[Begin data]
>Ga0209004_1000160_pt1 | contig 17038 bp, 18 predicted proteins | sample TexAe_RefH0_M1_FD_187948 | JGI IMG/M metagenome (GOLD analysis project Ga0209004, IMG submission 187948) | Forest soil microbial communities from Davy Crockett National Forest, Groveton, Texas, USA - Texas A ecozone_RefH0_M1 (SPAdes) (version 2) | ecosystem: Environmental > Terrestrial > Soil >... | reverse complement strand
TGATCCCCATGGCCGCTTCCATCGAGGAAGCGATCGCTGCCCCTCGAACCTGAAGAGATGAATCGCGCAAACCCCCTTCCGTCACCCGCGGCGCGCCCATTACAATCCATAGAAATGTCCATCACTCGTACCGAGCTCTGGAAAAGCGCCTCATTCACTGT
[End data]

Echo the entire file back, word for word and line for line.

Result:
>Ga0209004_1000160_pt1 | contig 17038 bp, 18 predicted proteins | sample TexAe_RefH0_M1_FD_187948 | JGI IMG/M metagenome (GOLD analysis project Ga0209004, IMG submission 187948) | Forest soil microbial communities from Davy Crockett National Forest, Groveton, Texas, USA - Texas A ecozone_RefH0_M1 (SPAdes) (version 2) | ecosystem: Environmental > Terrestrial > Soil >... | reverse complement strand
TGATCCCCATGGCCGCTTCCATCGAGGAAGCGATCGCTGCCCCTCGAACCTGAAGAGATGAATCGCGCAAACCCCCTTCCGTCACCCGCGGCGCGCCCATTACAATCCATAGAAATGTCCATCACTCGTACCGAGCTCTGGAAAAGCGCCTCATTCACTGT